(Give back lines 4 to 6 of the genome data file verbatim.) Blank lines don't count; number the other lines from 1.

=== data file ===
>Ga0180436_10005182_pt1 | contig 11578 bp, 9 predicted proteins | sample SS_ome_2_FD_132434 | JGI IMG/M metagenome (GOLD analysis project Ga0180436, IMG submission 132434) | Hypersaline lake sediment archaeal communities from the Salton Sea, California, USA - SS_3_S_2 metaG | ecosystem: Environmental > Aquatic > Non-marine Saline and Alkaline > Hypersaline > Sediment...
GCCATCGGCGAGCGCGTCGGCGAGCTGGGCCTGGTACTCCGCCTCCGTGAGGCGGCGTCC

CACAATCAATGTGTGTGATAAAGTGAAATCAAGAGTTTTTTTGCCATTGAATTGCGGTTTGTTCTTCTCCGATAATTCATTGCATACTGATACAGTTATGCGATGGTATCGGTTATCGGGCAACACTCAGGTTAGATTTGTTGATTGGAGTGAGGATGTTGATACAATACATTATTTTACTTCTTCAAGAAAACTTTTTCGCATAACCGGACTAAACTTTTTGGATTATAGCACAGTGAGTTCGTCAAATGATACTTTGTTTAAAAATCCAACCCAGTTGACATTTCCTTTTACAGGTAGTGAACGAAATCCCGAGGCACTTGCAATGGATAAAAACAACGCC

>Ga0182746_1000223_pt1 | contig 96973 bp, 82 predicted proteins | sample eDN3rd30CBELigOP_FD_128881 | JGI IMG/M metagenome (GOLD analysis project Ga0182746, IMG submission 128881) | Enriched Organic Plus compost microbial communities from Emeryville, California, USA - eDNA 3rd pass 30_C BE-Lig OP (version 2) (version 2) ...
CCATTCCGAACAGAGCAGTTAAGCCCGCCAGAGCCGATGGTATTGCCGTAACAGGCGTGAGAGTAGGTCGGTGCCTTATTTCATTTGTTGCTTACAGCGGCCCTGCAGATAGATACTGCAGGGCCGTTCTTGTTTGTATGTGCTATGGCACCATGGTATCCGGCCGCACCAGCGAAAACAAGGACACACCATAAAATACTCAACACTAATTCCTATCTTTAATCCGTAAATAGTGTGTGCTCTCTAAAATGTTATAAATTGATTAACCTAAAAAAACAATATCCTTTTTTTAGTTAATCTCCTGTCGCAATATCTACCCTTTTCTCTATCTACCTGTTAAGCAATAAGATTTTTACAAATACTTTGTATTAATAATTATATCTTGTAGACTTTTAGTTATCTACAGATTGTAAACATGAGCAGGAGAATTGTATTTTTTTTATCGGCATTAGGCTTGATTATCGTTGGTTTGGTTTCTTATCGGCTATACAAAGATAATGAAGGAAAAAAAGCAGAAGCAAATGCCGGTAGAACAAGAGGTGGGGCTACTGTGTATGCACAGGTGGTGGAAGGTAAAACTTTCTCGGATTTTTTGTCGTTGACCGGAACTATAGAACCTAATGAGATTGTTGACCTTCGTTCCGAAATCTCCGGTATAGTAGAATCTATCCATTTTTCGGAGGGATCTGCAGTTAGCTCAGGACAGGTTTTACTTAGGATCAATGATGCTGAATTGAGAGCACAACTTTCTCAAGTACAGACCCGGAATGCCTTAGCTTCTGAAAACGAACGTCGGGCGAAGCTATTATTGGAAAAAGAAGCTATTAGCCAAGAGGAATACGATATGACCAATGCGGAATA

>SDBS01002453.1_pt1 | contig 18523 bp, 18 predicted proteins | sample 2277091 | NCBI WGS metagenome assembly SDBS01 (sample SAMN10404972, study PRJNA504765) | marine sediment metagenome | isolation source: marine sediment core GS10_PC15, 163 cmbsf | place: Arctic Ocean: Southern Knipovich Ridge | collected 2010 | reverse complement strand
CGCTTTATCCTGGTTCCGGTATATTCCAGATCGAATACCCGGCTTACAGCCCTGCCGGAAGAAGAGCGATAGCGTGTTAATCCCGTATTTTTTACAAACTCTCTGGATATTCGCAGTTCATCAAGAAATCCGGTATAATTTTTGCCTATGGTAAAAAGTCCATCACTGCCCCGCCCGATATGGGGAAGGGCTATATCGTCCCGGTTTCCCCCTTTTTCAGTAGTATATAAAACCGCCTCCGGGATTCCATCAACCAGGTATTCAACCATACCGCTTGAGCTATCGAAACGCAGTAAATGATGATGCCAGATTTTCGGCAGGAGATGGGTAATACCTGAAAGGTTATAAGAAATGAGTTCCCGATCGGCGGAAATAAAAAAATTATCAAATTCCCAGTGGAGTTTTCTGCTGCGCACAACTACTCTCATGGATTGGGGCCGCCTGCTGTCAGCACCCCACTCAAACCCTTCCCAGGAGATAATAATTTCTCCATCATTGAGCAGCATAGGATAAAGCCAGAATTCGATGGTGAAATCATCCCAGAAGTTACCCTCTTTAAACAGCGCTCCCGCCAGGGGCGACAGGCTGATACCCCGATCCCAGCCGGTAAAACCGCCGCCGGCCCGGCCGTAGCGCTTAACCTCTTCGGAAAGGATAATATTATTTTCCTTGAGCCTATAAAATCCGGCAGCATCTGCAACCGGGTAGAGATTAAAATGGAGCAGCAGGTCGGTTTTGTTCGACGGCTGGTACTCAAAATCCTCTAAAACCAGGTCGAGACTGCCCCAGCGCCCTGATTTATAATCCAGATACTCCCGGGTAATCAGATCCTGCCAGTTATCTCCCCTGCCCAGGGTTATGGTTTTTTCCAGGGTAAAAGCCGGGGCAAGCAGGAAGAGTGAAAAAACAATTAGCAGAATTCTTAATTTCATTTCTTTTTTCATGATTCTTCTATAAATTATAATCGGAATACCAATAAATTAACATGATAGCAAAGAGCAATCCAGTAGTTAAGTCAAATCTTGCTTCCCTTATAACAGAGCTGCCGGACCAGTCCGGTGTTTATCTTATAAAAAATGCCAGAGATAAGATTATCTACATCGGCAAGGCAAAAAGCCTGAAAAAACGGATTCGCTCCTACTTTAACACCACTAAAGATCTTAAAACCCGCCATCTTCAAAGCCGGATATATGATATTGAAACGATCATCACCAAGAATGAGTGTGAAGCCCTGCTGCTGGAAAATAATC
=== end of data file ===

>Ga0182746_1000223_pt1 | contig 96973 bp, 82 predicted proteins | sample eDN3rd30CBELigOP_FD_128881 | JGI IMG/M metagenome (GOLD analysis project Ga0182746, IMG submission 128881) | Enriched Organic Plus compost microbial communities from Emeryville, California, USA - eDNA 3rd pass 30_C BE-Lig OP (version 2) (version 2) ...
CCATTCCGAACAGAGCAGTTAAGCCCGCCAGAGCCGATGGTATTGCCGTAACAGGCGTGAGAGTAGGTCGGTGCCTTATTTCATTTGTTGCTTACAGCGGCCCTGCAGATAGATACTGCAGGGCCGTTCTTGTTTGTATGTGCTATGGCACCATGGTATCCGGCCGCACCAGCGAAAACAAGGACACACCATAAAATACTCAACACTAATTCCTATCTTTAATCCGTAAATAGTGTGTGCTCTCTAAAATGTTATAAATTGATTAACCTAAAAAAACAATATCCTTTTTTTAGTTAATCTCCTGTCGCAATATCTACCCTTTTCTCTATCTACCTGTTAAGCAATAAGATTTTTACAAATACTTTGTATTAATAATTATATCTTGTAGACTTTTAGTTATCTACAGATTGTAAACATGAGCAGGAGAATTGTATTTTTTTTATCGGCATTAGGCTTGATTATCGTTGGTTTGGTTTCTTATCGGCTATACAAAGATAATGAAGGAAAAAAAGCAGAAGCAAATGCCGGTAGAACAAGAGGTGGGGCTACTGTGTATGCACAGGTGGTGGAAGGTAAAACTTTCTCGGATTTTTTGTCGTTGACCGGAACTATAGAACCTAATGAGATTGTTGACCTTCGTTCCGAAATCTCCGGTATAGTAGAATCTATCCATTTTTCGGAGGGATCTGCAGTTAGCTCAGGACAGGTTTTACTTAGGATCAATGATGCTGAATTGAGAGCACAACTTTCTCAAGTACAGACCCGGAATGCCTTAGCTTCTGAAAACGAACGTCGGGCGAAGCTATTATTGGAAAAAGAAGCTATTAGCCAAGAGGAATACGATATGACCAATGCGGAATA

>SDBS01002453.1_pt1 | contig 18523 bp, 18 predicted proteins | sample 2277091 | NCBI WGS metagenome assembly SDBS01 (sample SAMN10404972, study PRJNA504765) | marine sediment metagenome | isolation source: marine sediment core GS10_PC15, 163 cmbsf | place: Arctic Ocean: Southern Knipovich Ridge | collected 2010 | reverse complement strand